Identifying Hidden Assets


The various professional associations that serve state and local governments also will have a ripe opportunity in the coming year to raise awareness among their membership that the AI revolution could be coming to their desks soon and help identify the most likely data fields that private companies would seek to harvest for commercial purposes. Just knowing where there may be hidden assets is the first step to protecting them; then the challenge will be to estimate their potential value in financial terms.

It’s too early to start booking these as assets on the balance sheet, but maybe a future financial statement footnote should disclose the nature and dimensions of such potential hidden “intangible assets.” In most cases, the commercial value of the data will not become a dominant line item in a state or municipal budget, but it could someday have fiscal value greater than the traditional revenues derived from business licenses, for example. Taxpayer groups will grouse if public officials let economic value slip between their fingers.

If there is to be a wave of public information requests from the AI industry, the initial beachheads will be the states and the largest municipalities. Just as “Slick Willie” Sutton robbed banks because “that’s where the money is,” so too will the database builders start where the largest, most potentially valuable files reside. That will give plenty of time for smaller jurisdictions to prepare and learn from the experience of others.

In many public organizations, the first responders on staff may be in the information technology department, as they would be well aware of the various data files kept by each entity. It is most likely that the IT staff will become involved at some point when FOI requests arrive at the desks of operating agencies and legal departments.

In some cases, it is clearly conceivable that data files requested by AI-assisted data miners will contain personal information that must be scrubbed from the files that would be transmitted to a private party. State laws will likely govern that process, if state laws are silent or insufficient, local governments would be wise to establish their own ground rules for identity protection. Because of the intellectual property dimension at this time in history, in-house attorneys should be made aware of these emerging issues and give thought to the best ways to protect individuals’ information as well as their agency’s potential property rights and data business interests.

The Role of the CFO


At a minimum, and even if they are not assigned to take point in this research, governmental finance officers need to acquaint themselves with the potential data sources that could someday have commercial value to assess whether there could eventually be potential revenue streams. In this situation, nobody needs to act alone, because the private sector will not stop at a single agency if companies sense a commercial opportunity. CFOs should huddle with regional and national peers who have also begun to think this through. Inevitably this issue will arise in regional and statewide professional associations and chat groups in the coming year, and it cannot hurt for the finance officers to make the jurisdiction’s top officials and senior staff aware of these emerging issues.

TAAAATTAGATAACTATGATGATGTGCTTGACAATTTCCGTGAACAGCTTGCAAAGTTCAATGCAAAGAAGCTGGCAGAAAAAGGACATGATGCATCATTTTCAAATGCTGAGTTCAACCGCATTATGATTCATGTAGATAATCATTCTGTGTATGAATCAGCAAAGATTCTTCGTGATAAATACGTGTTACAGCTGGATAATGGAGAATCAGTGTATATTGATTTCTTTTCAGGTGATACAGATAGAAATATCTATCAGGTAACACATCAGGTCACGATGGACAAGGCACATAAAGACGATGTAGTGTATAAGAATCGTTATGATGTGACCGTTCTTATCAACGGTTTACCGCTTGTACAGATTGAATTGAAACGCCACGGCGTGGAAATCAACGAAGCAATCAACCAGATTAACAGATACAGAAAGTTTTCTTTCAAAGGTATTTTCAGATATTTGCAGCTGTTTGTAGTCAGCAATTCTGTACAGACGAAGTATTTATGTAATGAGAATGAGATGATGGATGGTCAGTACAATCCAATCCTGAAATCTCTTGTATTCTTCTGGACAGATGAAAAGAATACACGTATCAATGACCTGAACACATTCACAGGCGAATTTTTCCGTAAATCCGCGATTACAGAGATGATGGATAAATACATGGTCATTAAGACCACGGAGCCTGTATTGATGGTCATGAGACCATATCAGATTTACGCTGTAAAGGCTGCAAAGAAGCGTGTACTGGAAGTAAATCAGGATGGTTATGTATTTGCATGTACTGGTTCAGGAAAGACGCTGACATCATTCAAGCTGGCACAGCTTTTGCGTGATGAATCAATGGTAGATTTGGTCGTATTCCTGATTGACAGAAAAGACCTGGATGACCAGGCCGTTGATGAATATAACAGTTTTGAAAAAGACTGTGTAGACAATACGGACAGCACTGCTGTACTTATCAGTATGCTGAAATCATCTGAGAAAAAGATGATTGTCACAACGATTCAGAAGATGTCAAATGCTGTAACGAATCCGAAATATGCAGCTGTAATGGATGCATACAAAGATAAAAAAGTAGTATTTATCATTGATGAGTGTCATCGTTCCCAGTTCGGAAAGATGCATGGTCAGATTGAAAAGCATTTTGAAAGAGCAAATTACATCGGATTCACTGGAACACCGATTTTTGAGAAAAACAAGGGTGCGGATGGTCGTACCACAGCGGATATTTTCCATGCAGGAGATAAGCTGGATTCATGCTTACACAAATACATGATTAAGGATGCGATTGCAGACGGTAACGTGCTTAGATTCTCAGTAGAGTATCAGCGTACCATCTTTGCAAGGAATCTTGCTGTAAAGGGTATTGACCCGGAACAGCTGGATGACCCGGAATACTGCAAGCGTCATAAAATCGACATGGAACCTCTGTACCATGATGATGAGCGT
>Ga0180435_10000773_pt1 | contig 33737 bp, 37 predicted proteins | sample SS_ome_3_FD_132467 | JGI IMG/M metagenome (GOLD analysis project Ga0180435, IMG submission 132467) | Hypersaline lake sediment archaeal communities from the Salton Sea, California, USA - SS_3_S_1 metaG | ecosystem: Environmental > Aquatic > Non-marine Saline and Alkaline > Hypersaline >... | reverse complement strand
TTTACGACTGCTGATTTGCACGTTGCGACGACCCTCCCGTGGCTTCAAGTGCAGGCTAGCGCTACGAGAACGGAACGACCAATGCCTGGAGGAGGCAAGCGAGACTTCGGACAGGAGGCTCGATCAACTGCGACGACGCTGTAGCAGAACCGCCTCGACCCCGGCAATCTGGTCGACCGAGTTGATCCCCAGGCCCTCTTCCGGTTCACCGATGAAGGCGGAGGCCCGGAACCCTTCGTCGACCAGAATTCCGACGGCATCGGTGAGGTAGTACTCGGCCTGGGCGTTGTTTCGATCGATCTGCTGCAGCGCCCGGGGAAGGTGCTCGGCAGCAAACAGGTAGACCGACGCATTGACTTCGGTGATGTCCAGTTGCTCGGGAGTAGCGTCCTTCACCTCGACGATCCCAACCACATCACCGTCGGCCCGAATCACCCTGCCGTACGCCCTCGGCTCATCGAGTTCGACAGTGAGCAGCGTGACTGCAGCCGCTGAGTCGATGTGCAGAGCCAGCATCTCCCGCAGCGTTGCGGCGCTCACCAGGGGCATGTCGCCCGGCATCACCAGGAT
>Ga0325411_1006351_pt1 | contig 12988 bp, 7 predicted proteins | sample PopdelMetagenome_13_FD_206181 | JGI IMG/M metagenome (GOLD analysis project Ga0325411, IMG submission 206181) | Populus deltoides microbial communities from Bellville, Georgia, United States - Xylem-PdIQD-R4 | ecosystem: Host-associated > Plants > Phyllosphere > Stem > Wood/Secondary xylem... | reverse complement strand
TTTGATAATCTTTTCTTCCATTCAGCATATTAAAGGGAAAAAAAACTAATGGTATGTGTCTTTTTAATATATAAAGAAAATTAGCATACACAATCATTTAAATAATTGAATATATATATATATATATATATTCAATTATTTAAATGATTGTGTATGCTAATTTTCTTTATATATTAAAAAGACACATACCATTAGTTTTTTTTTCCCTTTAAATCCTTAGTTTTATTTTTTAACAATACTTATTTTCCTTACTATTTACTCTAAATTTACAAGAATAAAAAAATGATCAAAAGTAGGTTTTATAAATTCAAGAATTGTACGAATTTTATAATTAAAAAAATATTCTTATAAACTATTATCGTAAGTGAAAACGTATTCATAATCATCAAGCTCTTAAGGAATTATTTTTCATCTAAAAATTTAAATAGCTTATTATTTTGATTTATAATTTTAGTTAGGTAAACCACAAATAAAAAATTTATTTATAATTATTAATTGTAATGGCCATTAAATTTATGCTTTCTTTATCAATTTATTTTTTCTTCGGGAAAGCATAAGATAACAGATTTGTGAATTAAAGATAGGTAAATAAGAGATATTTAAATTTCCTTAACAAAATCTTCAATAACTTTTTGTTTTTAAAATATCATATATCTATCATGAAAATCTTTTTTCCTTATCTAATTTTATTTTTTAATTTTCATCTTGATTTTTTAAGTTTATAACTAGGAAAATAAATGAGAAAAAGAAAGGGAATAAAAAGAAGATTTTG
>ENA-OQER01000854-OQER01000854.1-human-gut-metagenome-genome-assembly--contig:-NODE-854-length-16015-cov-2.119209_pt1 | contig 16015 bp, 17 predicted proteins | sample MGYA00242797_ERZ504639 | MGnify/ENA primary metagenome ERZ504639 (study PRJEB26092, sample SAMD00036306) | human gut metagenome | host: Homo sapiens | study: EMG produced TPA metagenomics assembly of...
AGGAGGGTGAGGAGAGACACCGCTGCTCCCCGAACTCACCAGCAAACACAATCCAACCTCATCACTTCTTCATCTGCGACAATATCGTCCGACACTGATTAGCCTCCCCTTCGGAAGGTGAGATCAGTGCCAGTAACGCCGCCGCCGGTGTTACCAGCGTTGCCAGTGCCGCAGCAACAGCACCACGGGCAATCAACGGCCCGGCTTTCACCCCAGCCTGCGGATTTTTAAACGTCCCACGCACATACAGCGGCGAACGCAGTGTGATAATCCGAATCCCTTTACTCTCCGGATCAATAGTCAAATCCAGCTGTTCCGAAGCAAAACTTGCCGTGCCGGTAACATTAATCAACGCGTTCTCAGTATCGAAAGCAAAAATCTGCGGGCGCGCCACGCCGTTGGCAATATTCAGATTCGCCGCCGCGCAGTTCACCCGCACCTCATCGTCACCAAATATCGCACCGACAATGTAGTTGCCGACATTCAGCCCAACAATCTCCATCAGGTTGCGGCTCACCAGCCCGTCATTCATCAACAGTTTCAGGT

Finance officers can also help their IT and operating department counterparts deal with the inevitable claims that AI systems will magically enable teachers, police, building inspectors and other public workers to reduce their paperwork time in miraculous ways that save taxpayer money. Sure, someday firefighters may have AI-smart vision enhancers installed in their helmets to guide them inside burning buildings by using blueprint and inspection imagery, but not in 2024 or 2025. Other shiny new objects will be coming soon. But right now that’s mostly a lot of anticipatory hype, and the CFO’s role in many cases will be to help manage expectations and call out boondoggles that over-enthused early-adopter department heads may naively want to buy into. As the investing guru Daymond John put it, “Pioneers get slaughtered, and settlers prosper.”

The AI industry is not yet performing productivity miracles, although some will come eventually. Clearly, the data miners are not yet fully equipped to begin an assault on public-sector data files, and in many states the limitations of FOI laws may present an initial hurdle that provides some prep time to get ahead of the next wave of industrial innovation.

But the history of technological change is that it will be impossible to put the genie back in the bottle if machine learning systems can be assembled to produce a marketable end product for commercial use of now-underpriced public data. Today that’s all blue sky, but there will be millions of dollars invested in coming years to try to find novel ways to perform financial alchemy from public records. Only time will tell which of them actually pan out, whether they produce gold — or silver or copper — and who benefits.



Governing’s opinion columns reflect the views of their authors and not necessarily those of Governing’s editors or management. Nothing herein should be construed as investment advice.

Girard Miller is the finance columnist for Governing. He can be reached at millergirard@yahoo.com.